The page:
A third of pupils back in classes after schools agree to COVID rules

Students from about 2000 schools can now resume half-day classes while schools can have a full half-day resumption if all members of staff have the COVID-19 test every 2 weeks. But The Professional Teachers Union doubts if the frequent testing is needed for teachers.  


China’s online college cheats offer Zoom babysitting during pandemic

  • The Young Reporter
  • By: Cai Zhiling、Chen Wantong、Dong Shuer、Wang HeyuEdited by: Sara Cheng
  • 2021-02-17

China’s academic cheating agencies that write college essays for a fee are cashing in by offering Zoom babysitting services. Ghostwriters would attend online classes and write the exams so that customers don’t have to do anything at all.  Search “ghost-writing” on any Chinese social media platform and you will likely end up with a bunch of commercials for so-called ghostwriters. These are companies or self-organised teams which charge a fee for writing academic papers and assignments. Customers only need to provide information about subject requirements and the due date of the work. The ghostwriters then do the work but get none of the credit. We contacted agencies that do virtual exams for students via text messages. One agency, Giant GPA, for example, comes up with a package price of $1699 US dollars for writing essays, attending Zoom sessions and writing the exam with the camera switched on. That works out at more than $13,000 Hong Kong dollars, about a third of the annual fee for an undergraduate degree in Hong Kong.  Another essay mill, TOP gave a quote of  6,500 to 7,500 yuan (HK$7,780 to HK$8,977), with a guaranteed 60 marks in exams and a B-, or 80 marks for online classes. If the online exam is under invigilation, the client would have to take pictures of the questions and send them to the tutor, who will stand by and respond simultaneously. "Make sure you pay attention to the angle ( at which the photo is taken)," the agent reminded The Young Reporter. He added that TOP would generally not attend Zoom classes for clients.  Another agency, Finger would charge 1500 to 2200 yuan (HK$1,795 to HK$2,633) for a group project, two written assignments plus a final exam. The same ghostwriter would do all the work for the course. Clients, …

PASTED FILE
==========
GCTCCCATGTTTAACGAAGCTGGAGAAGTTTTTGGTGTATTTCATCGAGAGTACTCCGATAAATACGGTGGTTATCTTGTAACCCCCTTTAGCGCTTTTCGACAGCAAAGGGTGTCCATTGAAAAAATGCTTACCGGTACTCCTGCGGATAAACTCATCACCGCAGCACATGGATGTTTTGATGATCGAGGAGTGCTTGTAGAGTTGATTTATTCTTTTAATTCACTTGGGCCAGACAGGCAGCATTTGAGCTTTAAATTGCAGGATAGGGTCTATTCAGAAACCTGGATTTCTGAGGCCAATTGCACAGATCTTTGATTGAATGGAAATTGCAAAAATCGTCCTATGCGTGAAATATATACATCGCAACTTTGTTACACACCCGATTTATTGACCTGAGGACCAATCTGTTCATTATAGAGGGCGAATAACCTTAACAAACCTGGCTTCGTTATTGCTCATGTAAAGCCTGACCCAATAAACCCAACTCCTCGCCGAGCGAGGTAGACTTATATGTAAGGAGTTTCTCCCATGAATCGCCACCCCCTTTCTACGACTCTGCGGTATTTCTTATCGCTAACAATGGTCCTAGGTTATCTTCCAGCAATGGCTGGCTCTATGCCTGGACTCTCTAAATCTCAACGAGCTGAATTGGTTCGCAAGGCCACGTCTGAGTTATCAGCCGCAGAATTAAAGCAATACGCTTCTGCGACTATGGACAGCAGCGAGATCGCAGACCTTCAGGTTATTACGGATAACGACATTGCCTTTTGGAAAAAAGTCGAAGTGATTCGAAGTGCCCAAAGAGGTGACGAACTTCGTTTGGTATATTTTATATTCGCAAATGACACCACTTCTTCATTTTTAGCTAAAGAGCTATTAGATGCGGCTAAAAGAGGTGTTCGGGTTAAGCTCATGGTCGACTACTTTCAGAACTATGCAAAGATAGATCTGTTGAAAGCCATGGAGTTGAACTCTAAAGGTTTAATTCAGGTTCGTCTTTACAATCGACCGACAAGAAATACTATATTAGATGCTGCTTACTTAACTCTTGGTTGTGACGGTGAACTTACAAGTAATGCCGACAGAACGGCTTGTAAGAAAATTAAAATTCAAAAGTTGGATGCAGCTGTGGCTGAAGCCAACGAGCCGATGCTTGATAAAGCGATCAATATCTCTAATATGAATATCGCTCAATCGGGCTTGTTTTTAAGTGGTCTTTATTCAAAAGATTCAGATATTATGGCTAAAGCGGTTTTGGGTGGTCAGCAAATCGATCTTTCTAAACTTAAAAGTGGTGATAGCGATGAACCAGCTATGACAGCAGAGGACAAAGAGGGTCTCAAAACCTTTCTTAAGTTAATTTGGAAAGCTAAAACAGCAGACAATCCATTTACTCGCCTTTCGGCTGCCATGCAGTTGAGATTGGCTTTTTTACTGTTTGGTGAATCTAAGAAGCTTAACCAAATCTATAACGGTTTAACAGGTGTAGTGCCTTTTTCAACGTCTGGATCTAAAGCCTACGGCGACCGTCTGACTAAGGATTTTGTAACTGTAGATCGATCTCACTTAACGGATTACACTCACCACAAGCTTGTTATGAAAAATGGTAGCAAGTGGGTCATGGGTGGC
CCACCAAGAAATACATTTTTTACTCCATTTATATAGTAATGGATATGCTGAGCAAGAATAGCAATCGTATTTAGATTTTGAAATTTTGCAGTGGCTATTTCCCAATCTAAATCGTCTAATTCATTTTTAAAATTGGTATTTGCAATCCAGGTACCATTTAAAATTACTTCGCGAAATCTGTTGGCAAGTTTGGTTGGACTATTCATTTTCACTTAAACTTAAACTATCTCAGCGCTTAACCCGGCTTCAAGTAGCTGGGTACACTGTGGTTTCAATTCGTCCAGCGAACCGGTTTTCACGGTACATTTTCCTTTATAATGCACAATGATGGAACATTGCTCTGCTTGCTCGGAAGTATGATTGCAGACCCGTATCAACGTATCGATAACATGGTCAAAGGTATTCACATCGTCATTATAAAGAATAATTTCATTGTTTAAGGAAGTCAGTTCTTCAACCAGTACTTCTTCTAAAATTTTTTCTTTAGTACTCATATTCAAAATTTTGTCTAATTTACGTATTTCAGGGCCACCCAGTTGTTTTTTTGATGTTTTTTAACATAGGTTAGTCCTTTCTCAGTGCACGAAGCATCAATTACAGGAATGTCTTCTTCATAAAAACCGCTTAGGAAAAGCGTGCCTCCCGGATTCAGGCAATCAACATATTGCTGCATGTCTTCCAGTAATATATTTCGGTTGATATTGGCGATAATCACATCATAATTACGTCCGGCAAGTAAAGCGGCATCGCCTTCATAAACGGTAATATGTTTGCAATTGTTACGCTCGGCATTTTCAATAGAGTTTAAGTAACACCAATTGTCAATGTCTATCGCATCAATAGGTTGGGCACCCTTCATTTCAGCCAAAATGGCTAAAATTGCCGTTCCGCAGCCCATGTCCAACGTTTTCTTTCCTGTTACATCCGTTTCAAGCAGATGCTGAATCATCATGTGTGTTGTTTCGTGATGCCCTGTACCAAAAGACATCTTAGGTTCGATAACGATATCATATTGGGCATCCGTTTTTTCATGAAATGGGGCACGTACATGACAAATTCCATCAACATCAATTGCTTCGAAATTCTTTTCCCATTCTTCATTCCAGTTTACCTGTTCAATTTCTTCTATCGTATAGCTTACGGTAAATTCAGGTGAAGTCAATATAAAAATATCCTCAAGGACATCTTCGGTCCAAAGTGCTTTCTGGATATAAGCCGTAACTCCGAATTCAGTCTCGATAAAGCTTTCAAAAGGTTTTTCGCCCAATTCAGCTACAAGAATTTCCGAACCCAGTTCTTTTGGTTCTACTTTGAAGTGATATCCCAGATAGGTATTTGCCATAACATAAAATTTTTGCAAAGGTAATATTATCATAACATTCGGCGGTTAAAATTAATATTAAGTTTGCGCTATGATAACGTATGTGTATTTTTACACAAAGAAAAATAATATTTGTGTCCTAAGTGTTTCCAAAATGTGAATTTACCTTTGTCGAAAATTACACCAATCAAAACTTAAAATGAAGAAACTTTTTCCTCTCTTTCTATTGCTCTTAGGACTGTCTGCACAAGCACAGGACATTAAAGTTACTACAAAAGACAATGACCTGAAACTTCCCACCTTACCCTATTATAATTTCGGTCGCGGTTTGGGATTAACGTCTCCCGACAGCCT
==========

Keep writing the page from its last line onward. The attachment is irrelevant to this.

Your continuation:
‘It’s either them or us’: desperate protestors take to Myanmar streets as junta uses arrests, violence to keep power

It was April 2007, right in the middle of a school day, when 8-year-old Aung San Thein's mother came to take him home. His luggage was packed and ready. His mother rushed out again to pick up his older sister and told him to wait.  Escape was imminent. Mr Thein's father and uncle had already left the country. His uncle, a member of the pro-democracy National League for Democracy party and an elected representative in the 1990 multiparty election, had fled to Thailand after the military junta annulled the election results. He helped establish the National Coalition Government of the Union of Burma, which declared itself Myanmar’s government in exile.  Mr Thein eventually ended up in a place he called "hell" – Mae La, a refugee camp of around 35,000 mostly ethnic Karens on the Thai-Myanmar border. He lived there for almost ten years until the NLD won the 2015 elections and he was able to return to Myanmar.  Now, Mr Thein, 22, is living in Maymyo, a hill town east of Mandalay and is one of hundreds of thousands in Myanmar protesting the military coup on Feb. 1 that seized power and detained elected leader Aung San Suu Kyi along with other NLD officials. The civil disobedience movement is in full swing in Myanmar, a Southeast Asian nation of 54 million. Demonstrators have filled streets across the country, among them medical staff, bank workers and civil servants on strike, as well as students and monks. They dress in red, the colour of the NLD’s flag and flash the three-finger salute, a symbol of resistance. 100,000 people joined the demonstration in its largest city Yangon on Wednesday, the Guardian reported.  Protestors, like Mr Thein, are peacefully and creatively trying to topple a military dictatorship that has haunted the nation for …